It's known that card readers, which use the Wiegand format, can be attacked by installing a sniffer, such as an ESPKey. After the sniffer is installed, whenever anyone uses the reader, their credentials get saved, and the attacker can clone them.

What is the defense against this? The article mentions that card readers have a tamper sensor. Is a correctly installed tamper sensor enough to thwart this attack? What exactly does the tamper sensor do, and what happens when it's set off?

Also, since ESPKey attacks specifically target the interceptable wiegand protocol, is there some other protocol which provides secure communications? Many articles cite Wiegand as being the most common protocol. What percentage of card readers are vulnerable to this attack, and what's the next most common non-vulnerable protocol?


After doing some more research, as far as I could tell, this is how it works:

The tamper sensor is either a light sensor or a physical switch. If an attacker dismounts the reader from the wall, the sensor gets tripped and an alarm signal is sent down the wire to the controller. I have not researched what exactly the controller does with that alarm signal.

It seems like this sensor is not always installed by default. Example from HID manual:

All readers utilizing a physical tamper switch have tamper enabled automatically. By default, readers utilizing an optical switch do not come with tamper enabled.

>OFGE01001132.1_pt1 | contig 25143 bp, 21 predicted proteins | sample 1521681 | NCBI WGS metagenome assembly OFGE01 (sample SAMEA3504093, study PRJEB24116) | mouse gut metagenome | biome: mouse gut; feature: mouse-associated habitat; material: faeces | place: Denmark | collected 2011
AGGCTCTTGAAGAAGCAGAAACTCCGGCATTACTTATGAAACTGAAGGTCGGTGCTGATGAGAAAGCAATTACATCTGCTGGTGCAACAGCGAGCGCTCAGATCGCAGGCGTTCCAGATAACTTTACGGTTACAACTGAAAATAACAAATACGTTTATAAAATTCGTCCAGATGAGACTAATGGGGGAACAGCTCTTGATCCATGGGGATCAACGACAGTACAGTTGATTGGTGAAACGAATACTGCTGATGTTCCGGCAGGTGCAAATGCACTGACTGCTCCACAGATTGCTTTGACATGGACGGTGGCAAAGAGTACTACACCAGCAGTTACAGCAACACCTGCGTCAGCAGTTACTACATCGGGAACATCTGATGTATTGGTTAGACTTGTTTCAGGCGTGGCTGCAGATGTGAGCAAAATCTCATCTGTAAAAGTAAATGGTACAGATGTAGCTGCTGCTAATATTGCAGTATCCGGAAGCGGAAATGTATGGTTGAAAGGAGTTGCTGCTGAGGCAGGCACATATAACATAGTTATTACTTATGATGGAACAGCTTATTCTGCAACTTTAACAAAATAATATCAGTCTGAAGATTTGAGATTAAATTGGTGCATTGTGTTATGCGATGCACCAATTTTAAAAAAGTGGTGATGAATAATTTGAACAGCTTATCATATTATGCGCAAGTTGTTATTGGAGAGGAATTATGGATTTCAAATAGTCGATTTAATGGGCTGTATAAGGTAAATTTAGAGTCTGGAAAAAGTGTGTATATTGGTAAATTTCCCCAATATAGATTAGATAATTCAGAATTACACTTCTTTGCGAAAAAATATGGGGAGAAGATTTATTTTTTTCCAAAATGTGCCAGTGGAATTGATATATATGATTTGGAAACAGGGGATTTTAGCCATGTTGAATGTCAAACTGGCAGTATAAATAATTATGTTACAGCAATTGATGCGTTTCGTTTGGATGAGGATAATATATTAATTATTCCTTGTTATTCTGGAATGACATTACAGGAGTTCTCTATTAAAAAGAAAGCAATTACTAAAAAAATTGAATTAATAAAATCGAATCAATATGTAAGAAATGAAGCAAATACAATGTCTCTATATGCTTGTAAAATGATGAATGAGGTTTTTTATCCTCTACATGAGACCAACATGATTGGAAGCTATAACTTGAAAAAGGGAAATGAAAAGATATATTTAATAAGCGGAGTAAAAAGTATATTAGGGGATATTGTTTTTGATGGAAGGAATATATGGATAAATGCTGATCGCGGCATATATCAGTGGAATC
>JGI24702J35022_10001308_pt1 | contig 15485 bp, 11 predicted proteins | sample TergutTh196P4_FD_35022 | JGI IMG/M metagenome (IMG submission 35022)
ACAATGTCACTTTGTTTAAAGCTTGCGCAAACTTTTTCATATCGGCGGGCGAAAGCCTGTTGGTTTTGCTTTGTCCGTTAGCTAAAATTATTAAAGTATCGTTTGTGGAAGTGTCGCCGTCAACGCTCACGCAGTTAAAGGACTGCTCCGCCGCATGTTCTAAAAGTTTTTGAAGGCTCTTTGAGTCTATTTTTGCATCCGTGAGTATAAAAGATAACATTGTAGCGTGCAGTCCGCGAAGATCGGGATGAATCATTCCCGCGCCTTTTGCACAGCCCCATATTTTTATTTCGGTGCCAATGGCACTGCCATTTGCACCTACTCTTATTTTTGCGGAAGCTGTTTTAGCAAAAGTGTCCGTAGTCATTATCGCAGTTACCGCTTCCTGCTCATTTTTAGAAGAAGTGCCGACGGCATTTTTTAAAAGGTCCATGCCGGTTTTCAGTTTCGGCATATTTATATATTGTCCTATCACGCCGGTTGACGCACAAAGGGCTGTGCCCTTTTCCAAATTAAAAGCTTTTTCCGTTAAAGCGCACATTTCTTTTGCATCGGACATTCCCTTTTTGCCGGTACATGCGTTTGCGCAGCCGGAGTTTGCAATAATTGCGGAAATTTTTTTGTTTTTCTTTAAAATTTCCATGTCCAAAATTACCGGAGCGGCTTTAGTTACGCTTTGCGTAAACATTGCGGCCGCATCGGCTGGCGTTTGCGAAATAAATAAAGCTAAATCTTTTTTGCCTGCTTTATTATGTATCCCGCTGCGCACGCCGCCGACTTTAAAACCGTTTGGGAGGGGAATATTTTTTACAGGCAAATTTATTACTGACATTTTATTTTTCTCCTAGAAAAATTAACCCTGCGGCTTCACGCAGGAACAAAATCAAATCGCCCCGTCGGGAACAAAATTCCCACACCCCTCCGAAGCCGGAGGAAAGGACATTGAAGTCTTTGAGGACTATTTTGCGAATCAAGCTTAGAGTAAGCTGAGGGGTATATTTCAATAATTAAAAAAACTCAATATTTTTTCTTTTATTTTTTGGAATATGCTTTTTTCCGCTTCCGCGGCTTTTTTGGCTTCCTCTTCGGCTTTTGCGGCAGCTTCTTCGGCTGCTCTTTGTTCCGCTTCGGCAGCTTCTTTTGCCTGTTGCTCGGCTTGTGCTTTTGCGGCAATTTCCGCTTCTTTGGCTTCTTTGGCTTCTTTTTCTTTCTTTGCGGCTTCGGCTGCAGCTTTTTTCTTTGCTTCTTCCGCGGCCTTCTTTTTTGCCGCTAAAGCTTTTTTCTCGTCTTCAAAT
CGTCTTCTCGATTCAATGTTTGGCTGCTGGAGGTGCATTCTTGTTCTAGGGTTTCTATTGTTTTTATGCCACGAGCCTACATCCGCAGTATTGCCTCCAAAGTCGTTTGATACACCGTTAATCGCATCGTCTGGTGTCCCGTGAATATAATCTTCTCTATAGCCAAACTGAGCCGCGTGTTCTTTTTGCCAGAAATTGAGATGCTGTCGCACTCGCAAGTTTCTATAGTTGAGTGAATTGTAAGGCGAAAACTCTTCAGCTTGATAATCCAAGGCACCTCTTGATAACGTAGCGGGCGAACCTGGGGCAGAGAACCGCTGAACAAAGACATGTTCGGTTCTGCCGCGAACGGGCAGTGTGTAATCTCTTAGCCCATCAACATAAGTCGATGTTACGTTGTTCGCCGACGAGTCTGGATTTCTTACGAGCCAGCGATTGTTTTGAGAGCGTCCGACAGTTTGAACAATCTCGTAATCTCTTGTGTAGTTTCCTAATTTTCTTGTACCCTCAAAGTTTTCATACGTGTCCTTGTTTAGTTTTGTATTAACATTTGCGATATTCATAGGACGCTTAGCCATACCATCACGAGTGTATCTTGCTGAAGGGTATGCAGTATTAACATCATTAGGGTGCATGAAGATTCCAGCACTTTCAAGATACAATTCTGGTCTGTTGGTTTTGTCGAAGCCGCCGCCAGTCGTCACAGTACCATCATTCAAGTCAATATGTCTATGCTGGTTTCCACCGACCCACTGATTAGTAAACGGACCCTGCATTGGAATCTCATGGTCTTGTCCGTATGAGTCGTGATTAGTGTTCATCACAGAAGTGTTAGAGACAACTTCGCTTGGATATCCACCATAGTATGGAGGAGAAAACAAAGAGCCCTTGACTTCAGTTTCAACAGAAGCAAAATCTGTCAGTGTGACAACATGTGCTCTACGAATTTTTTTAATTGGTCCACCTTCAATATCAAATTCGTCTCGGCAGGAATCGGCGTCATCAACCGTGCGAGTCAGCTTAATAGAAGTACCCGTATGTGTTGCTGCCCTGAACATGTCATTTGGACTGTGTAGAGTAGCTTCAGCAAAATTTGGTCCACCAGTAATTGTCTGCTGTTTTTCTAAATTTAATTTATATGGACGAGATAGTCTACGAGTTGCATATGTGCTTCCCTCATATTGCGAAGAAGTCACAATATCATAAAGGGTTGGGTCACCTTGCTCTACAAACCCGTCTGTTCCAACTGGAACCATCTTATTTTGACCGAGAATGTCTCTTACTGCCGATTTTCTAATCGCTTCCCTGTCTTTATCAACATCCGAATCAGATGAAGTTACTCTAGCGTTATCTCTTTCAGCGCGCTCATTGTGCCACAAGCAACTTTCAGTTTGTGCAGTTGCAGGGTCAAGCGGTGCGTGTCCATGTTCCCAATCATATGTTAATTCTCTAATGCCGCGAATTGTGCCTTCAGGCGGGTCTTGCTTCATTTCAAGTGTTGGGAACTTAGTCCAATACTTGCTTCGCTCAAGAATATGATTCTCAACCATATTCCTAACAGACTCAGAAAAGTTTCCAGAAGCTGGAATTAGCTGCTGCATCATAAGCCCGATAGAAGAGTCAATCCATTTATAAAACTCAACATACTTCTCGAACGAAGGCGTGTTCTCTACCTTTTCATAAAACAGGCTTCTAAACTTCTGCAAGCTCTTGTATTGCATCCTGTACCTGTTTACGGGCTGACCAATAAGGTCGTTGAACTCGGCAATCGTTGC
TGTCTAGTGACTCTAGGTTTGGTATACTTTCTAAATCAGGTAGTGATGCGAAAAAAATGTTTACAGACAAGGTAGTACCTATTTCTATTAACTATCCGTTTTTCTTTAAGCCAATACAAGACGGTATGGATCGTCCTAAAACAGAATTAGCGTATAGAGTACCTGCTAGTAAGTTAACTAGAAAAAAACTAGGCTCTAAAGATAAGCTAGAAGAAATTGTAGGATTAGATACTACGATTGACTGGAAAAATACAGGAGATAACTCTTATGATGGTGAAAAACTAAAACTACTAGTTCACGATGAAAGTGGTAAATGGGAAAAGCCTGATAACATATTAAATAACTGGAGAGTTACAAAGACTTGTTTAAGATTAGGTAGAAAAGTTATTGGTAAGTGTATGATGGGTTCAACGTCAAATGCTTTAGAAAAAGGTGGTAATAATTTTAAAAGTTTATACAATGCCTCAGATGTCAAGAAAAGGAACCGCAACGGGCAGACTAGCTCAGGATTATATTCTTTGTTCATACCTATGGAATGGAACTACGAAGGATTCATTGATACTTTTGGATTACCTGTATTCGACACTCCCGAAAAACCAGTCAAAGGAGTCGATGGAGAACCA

The ESPkey manual states that the installation of such tamper sensors is "rare":

While rare, most modern readers have hardware support for a “tamper detection” feature of some kind. If such sensor is wired to the control panel for monitoring, it must be mitigated during ESPKey deployment to prevent detection of the field operator.


Wiegand by itself is insecure. Modern systems can use communication that is secure. For example OSDP or other (proprietary) communication protocols. These are able to prevent MITM attacks by enforcing TLS communication or some sort of key exchange between card reader and door controller.

The problem lies in the fact that companies need to invest in such products. Since they might have existing wiegand readers, they may choose to keep those even when replacing their access control system/software.

The tamper is also not always a solution since it needs to be configured and monitored correctly.

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